Thirteen-year-old Tommy Duncan just wants to root for the Brooklyn Dodgers and listen to the radio. But it’s 1940 and the world is changing. His friend Beth just wants to talk about the war in Europe. That’s an ocean away, though, and Tommy has more immediate concerns—like Beth looking pretty and his mother’s declining health.
Set in the Isolationist period—a time in U.S. history rarely explored in children’s literature—this moving novel features a hero who struggles with first love, family responsibilities, and America’s role in the world.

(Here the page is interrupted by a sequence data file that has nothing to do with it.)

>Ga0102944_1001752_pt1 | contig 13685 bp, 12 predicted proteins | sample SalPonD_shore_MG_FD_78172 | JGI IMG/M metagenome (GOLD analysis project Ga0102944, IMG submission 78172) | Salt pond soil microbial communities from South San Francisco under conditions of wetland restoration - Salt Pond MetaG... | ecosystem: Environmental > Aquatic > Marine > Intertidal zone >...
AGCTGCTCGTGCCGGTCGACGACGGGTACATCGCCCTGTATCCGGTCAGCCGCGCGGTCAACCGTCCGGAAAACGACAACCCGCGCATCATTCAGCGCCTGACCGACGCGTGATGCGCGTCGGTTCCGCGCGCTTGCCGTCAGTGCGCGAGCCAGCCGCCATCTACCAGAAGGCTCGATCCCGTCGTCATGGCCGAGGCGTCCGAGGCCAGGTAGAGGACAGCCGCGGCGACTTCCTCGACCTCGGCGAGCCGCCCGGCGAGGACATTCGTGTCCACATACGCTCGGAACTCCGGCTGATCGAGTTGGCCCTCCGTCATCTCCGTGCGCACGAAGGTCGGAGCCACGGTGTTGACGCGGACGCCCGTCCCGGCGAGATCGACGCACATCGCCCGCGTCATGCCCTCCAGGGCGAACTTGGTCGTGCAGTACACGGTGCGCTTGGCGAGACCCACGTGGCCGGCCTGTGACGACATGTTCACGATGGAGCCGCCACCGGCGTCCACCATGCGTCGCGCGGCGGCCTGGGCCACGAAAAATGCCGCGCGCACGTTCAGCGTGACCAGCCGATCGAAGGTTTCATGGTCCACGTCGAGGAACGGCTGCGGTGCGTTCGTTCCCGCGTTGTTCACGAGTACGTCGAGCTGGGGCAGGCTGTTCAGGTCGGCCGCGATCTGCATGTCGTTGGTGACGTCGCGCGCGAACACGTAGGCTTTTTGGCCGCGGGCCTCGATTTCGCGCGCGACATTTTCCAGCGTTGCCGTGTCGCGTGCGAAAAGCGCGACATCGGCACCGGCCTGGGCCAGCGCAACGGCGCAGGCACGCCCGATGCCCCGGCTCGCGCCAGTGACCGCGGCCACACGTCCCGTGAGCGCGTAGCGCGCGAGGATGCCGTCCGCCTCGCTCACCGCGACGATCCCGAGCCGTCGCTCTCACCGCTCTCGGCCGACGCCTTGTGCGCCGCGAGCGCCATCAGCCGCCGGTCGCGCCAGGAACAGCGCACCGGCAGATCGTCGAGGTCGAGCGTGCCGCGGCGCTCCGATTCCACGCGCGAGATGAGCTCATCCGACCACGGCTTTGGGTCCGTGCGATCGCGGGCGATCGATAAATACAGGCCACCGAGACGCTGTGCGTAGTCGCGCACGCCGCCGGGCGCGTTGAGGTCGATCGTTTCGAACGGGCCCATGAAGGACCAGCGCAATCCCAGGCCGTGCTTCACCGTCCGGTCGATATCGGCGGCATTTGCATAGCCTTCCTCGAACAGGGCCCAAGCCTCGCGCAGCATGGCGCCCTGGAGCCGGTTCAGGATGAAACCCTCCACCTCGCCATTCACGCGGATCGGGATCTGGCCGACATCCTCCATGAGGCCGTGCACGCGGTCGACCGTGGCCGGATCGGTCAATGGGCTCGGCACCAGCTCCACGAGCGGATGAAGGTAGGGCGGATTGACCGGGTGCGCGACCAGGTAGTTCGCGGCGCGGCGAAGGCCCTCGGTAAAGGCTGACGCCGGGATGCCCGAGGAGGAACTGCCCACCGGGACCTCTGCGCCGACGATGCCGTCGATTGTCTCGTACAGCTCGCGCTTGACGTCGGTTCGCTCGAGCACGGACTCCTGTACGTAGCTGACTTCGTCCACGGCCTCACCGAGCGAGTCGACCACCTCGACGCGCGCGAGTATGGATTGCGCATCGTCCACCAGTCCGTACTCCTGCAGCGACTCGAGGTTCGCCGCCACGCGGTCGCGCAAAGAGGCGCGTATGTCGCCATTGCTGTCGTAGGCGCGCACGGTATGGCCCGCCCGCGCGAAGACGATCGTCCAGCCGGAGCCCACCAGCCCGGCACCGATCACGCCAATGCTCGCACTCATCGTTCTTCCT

There are many interesting sidelights to the writing of the book. For each day in the story I had the newspaper published that day on my desk. I had 1940s music playing while I wrote and reproductions of 1940s cars rolling around at my feet. One evening I was called by my wife to dinner. On my way to the kitchen table I looked out the window and asked my wife, “How can there be so much snow on the ground. It’s the middle of May.” “It may be May for you,” I was told, “but for the rest of us it’s February.” When I wrote that book, I lived the story.
To learn more about David Adler, click here.